Civilian researchers led by entrepreneur and philanthropist Paul Allen have announced they have found the wreck of the U.S. World War II warship, cruiser USS Indianapolis, which was lost on July 30, 1945.
The U.S. Department of Defence in a statement on Sunday, described the discovery as “significant”.
“This is a significant discovery considering the depth of the water in the area in which the ship was lost: more than 18,000 feet.
“About 800 of the ship’s 1,196 sailors and Marines survived the sinking, but after four to five days in the water – suffering exposure, dehydration, drowning and shark attacks – only 316 survived,” the department said.
The wreck was located by the expedition crew of Research Vessel Petrel, which is owned by Allen, 2,000 feet below the surface, resting on the floor of the North Pacific Ocean, it said.
Allen was quoted as saying: “To be able to honor the brave men of the USS Indianapolis and their families through the discovery of a ship that played such a significant role in ending World War II is truly humbling.
“As Americans, we all owe a debt of gratitude to the crew for their courage, persistence and sacrifice in the face of horrendous circumstances.
“While our search for the rest of the wreckage will continue, I hope everyone connected to this historic ship will feel some measure of closure at this discovery so long in coming.”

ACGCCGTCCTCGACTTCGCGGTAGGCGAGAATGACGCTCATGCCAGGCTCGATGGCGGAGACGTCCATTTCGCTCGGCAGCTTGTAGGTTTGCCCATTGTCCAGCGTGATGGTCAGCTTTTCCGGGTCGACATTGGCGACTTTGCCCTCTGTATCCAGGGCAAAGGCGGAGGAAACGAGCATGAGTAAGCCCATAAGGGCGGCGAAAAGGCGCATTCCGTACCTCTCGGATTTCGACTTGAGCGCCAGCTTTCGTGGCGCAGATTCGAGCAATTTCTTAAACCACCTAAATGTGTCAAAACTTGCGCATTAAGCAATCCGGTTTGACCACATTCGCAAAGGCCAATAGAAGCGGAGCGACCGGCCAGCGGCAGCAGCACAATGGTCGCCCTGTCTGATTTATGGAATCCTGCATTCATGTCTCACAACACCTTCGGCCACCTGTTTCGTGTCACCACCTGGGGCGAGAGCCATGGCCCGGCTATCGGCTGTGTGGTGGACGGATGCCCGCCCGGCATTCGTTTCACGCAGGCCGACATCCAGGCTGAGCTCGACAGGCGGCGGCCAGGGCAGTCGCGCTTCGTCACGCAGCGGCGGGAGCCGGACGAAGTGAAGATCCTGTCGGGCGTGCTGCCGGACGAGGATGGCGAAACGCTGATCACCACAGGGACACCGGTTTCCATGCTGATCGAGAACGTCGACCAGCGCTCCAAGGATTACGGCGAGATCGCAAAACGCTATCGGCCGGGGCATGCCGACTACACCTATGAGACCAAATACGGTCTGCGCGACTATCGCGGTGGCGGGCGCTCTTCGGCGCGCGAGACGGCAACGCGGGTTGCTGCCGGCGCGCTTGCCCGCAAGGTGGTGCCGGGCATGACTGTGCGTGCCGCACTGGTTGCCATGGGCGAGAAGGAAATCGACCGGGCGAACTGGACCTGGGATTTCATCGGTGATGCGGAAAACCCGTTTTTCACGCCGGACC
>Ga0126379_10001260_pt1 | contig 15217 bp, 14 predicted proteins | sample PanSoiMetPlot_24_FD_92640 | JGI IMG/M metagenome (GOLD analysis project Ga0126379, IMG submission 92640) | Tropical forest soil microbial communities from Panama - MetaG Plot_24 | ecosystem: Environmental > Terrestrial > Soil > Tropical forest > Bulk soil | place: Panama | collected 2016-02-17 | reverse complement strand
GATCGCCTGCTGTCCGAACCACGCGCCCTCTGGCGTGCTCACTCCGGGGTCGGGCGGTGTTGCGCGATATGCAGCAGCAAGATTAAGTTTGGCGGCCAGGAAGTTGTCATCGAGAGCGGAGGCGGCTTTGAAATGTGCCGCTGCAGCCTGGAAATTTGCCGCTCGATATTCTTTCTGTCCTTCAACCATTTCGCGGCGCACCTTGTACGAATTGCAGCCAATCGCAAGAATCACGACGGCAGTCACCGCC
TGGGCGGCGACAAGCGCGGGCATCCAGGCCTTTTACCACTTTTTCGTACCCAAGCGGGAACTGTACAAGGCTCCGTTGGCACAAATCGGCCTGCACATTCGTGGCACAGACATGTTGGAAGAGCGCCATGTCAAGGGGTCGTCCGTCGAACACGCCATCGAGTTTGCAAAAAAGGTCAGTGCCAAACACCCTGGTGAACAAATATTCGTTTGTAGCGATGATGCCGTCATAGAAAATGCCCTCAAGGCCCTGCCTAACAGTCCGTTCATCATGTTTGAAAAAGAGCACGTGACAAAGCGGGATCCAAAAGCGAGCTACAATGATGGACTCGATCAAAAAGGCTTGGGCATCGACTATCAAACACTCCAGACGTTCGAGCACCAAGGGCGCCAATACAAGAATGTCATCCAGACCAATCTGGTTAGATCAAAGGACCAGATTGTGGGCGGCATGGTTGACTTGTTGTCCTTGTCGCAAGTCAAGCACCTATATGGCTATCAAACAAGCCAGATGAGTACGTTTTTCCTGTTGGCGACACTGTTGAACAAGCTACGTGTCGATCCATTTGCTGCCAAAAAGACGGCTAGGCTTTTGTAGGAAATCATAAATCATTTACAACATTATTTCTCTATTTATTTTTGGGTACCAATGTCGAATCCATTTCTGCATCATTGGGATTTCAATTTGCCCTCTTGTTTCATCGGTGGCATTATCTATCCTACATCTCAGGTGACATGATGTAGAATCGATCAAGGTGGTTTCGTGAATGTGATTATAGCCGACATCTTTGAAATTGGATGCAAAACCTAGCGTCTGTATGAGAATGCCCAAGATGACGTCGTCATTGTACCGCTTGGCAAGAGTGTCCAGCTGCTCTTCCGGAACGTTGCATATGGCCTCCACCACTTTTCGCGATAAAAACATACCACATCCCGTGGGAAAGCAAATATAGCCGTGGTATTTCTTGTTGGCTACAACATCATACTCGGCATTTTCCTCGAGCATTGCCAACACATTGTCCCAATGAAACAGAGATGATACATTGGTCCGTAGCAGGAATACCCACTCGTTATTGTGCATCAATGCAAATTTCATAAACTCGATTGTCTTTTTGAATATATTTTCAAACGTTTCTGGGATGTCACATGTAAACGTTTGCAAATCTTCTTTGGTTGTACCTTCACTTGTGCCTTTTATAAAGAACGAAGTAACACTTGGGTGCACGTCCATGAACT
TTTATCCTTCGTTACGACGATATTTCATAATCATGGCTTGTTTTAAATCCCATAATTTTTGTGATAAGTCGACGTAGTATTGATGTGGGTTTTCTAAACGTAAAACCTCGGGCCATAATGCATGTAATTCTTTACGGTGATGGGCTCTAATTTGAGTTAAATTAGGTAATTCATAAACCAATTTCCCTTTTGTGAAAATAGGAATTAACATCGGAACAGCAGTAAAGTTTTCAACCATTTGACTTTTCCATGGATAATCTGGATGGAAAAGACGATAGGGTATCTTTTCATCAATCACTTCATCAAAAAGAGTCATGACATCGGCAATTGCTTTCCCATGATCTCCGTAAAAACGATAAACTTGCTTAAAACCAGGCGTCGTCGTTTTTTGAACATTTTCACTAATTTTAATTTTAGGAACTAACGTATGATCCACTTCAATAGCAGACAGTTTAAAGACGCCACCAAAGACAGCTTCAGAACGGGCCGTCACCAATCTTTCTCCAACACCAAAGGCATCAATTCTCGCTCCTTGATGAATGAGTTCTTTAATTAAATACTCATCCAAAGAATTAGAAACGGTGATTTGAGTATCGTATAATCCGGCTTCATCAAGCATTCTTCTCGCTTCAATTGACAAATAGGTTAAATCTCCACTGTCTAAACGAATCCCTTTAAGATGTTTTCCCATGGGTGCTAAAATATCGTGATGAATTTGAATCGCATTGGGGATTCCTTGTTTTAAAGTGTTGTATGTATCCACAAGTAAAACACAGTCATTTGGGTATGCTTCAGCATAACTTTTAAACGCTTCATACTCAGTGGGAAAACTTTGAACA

According to the department, the ship was lost in the final days of World War II when it was torpedoed by a Japanese submarine in the early morning hours of July 30, 1945.
It explained that the war ship sank in 12 minutes, making it impossible to send a distress signal or deploy much of its life-saving equipment.
Prior to the attack, the Indianapolis had just completed a secret mission delivering components of the atomic bomb used in Hiroshima that ultimately would help to end the war in the Pacific, it said.
The department quoted Sam Cox, Director of the Naval History and Heritage Command as saying: “Even in the worst defeats and disasters, there is valor and sacrifice that deserves to never be forgotten,”
“They can serve as inspiration to current and future sailors enduring situations of mortal peril.
“There are also lessons learned – and in the case of the Indianapolis, lessons re-learned – that need to be preserved and passed on, so the same mistakes can be prevented and lives saved.”
According to the department, other researchers have searched for Indianapolis in the past.
“Among the elements that made this effort different was Allen’s recent acquisition and retrofit of the 250-foot R/V Petrel with state-of-the-art subsea equipment capable of diving 3 and a half miles,” it said.